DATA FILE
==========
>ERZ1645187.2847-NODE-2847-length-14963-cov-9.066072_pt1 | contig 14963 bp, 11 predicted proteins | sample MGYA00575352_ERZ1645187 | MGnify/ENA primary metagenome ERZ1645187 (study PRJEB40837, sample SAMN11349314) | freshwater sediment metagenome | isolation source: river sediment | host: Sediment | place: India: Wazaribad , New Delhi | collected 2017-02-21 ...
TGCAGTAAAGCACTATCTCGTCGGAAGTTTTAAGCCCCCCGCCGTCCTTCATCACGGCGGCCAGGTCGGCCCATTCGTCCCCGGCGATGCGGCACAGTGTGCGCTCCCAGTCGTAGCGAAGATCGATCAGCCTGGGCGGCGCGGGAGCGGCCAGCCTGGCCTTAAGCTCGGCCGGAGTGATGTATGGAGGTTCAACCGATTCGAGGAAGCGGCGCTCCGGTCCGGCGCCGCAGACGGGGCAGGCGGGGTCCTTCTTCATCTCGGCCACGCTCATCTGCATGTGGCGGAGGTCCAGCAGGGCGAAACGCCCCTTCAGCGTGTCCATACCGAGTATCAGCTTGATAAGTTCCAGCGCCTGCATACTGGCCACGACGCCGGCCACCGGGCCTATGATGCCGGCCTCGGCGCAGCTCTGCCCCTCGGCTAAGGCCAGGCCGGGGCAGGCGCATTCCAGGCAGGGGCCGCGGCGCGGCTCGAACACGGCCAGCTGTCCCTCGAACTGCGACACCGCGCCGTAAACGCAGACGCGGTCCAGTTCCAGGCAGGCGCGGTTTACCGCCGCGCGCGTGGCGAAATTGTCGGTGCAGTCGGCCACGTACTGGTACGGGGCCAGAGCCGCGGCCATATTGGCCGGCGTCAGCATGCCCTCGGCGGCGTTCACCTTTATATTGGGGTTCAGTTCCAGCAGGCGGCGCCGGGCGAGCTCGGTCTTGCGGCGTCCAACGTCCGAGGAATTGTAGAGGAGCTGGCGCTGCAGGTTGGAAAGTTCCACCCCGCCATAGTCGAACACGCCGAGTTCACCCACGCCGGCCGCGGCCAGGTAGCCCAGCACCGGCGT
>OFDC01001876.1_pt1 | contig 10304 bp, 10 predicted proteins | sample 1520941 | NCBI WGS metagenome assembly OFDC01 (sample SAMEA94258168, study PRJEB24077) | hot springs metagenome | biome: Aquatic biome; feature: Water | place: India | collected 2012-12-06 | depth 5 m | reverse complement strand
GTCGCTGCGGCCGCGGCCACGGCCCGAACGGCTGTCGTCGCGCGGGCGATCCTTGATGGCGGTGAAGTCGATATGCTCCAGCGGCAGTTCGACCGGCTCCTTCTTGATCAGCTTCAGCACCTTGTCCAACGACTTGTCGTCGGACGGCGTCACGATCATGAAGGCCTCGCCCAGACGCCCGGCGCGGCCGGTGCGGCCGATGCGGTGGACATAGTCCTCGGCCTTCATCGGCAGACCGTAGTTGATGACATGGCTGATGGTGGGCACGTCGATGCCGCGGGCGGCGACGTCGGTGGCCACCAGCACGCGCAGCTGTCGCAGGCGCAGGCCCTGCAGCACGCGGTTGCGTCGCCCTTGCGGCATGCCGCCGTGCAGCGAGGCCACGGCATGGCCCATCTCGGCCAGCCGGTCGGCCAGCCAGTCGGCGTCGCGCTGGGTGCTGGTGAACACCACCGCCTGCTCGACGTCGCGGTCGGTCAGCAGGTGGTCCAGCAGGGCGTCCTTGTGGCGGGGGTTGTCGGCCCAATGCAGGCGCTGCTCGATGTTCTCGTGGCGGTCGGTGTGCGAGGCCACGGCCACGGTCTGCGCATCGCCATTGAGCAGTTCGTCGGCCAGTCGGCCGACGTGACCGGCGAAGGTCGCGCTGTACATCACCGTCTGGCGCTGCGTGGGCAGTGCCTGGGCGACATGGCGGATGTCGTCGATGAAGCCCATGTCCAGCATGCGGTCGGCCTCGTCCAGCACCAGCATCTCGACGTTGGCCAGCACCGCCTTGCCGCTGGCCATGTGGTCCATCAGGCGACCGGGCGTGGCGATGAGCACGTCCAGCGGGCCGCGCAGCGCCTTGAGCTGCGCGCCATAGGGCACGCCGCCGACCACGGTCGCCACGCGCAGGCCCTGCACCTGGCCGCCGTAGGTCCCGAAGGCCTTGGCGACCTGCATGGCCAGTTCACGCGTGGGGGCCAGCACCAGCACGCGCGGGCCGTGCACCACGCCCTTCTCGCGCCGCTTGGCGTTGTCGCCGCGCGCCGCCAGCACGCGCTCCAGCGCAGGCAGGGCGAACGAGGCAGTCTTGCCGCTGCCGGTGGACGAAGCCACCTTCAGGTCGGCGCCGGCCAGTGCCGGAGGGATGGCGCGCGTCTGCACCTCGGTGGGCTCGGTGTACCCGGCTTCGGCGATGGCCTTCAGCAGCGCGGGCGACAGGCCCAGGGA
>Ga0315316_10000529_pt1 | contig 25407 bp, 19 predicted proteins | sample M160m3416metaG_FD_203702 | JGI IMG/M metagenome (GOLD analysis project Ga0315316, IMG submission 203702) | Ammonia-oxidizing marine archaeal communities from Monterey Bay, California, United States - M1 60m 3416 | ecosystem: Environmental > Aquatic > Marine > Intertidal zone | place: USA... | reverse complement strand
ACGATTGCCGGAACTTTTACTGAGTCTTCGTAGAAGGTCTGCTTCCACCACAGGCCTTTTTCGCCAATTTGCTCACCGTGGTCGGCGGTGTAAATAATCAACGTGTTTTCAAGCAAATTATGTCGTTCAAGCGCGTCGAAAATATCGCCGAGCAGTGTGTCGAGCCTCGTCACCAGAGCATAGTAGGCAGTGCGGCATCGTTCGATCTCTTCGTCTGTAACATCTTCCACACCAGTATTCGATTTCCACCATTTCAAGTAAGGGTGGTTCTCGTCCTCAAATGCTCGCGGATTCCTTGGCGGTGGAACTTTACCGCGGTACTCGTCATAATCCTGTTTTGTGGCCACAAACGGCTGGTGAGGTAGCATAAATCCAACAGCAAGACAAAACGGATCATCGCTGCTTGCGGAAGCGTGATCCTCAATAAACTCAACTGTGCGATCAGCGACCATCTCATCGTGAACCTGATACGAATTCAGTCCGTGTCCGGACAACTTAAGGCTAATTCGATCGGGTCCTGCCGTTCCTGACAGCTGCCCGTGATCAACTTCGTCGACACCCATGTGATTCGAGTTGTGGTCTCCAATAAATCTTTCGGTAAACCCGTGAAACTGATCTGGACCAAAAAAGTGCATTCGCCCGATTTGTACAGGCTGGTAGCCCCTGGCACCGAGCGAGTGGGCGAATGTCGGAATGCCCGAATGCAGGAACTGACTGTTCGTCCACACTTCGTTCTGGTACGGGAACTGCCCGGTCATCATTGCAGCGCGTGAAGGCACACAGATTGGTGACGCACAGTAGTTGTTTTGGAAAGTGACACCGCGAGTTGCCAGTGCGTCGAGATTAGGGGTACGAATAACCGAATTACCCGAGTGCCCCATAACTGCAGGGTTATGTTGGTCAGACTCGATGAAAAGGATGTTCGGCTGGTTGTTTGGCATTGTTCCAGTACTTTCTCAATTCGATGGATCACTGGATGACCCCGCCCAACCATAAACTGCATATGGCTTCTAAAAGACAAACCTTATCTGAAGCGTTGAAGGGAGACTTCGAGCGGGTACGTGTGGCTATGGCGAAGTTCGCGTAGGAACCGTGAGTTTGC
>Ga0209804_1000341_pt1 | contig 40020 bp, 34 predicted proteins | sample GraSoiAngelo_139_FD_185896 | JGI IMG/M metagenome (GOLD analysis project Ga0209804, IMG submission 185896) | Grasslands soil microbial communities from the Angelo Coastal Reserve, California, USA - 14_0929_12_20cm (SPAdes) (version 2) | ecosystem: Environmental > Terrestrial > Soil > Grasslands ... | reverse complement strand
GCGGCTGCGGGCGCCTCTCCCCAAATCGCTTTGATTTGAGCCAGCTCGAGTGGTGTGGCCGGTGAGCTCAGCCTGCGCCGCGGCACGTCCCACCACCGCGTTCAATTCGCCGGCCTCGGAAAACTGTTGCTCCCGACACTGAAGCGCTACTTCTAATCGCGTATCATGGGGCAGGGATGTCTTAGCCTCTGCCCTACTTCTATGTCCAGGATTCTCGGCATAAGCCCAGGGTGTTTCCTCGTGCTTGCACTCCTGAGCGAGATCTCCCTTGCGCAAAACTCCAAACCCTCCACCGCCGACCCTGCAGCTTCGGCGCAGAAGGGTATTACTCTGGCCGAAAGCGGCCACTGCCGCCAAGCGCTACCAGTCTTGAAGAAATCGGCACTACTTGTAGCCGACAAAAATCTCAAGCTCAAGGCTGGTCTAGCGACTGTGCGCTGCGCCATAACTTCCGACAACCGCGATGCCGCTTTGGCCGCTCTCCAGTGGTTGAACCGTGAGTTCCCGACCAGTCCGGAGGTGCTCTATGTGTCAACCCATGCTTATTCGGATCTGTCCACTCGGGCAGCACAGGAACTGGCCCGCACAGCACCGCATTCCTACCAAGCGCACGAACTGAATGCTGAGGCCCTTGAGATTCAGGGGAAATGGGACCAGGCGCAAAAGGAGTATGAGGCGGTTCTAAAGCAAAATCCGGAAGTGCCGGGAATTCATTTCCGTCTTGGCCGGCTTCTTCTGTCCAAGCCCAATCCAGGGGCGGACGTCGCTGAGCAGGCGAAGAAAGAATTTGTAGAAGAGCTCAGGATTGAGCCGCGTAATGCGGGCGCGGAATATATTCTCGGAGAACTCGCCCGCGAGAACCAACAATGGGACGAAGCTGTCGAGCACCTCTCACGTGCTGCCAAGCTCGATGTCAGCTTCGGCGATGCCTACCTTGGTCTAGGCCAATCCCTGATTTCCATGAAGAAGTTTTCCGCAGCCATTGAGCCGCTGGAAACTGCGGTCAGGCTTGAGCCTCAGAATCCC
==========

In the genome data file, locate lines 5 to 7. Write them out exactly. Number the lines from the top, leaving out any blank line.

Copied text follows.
>Ga0315316_10000529_pt1 | contig 25407 bp, 19 predicted proteins | sample M160m3416metaG_FD_203702 | JGI IMG/M metagenome (GOLD analysis project Ga0315316, IMG submission 203702) | Ammonia-oxidizing marine archaeal communities from Monterey Bay, California, United States - M1 60m 3416 | ecosystem: Environmental > Aquatic > Marine > Intertidal zone | place: USA... | reverse complement strand
ACGATTGCCGGAACTTTTACTGAGTCTTCGTAGAAGGTCTGCTTCCACCACAGGCCTTTTTCGCCAATTTGCTCACCGTGGTCGGCGGTGTAAATAATCAACGTGTTTTCAAGCAAATTATGTCGTTCAAGCGCGTCGAAAATATCGCCGAGCAGTGTGTCGAGCCTCGTCACCAGAGCATAGTAGGCAGTGCGGCATCGTTCGATCTCTTCGTCTGTAACATCTTCCACACCAGTATTCGATTTCCACCATTTCAAGTAAGGGTGGTTCTCGTCCTCAAATGCTCGCGGATTCCTTGGCGGTGGAACTTTACCGCGGTACTCGTCATAATCCTGTTTTGTGGCCACAAACGGCTGGTGAGGTAGCATAAATCCAACAGCAAGACAAAACGGATCATCGCTGCTTGCGGAAGCGTGATCCTCAATAAACTCAACTGTGCGATCAGCGACCATCTCATCGTGAACCTGATACGAATTCAGTCCGTGTCCGGACAACTTAAGGCTAATTCGATCGGGTCCTGCCGTTCCTGACAGCTGCCCGTGATCAACTTCGTCGACACCCATGTGATTCGAGTTGTGGTCTCCAATAAATCTTTCGGTAAACCCGTGAAACTGATCTGGACCAAAAAAGTGCATTCGCCCGATTTGTACAGGCTGGTAGCCCCTGGCACCGAGCGAGTGGGCGAATGTCGGAATGCCCGAATGCAGGAACTGACTGTTCGTCCACACTTCGTTCTGGTACGGGAACTGCCCGGTCATCATTGCAGCGCGTGAAGGCACACAGATTGGTGACGCACAGTAGTTGTTTTGGAAAGTGACACCGCGAGTTGCCAGTGCGTCGAGATTAGGGGTACGAATAACCGAATTACCCGAGTGCCCCATAACTGCAGGGTTATGTTGGTCAGACTCGATGAAAAGGATGTTCGGCTGGTTGTTTGGCATTGTTCCAGTACTTTCTCAATTCGATGGATCACTGGATGACCCCGCCCAACCATAAACTGCATATGGCTTCTAAAAGACAAACCTTATCTGAAGCGTTGAAGGGAGACTTCGAGCGGGTACGTGTGGCTATGGCGAAGTTCGCGTAGGAACCGTGAGTTTGC
>Ga0209804_1000341_pt1 | contig 40020 bp, 34 predicted proteins | sample GraSoiAngelo_139_FD_185896 | JGI IMG/M metagenome (GOLD analysis project Ga0209804, IMG submission 185896) | Grasslands soil microbial communities from the Angelo Coastal Reserve, California, USA - 14_0929_12_20cm (SPAdes) (version 2) | ecosystem: Environmental > Terrestrial > Soil > Grasslands ... | reverse complement strand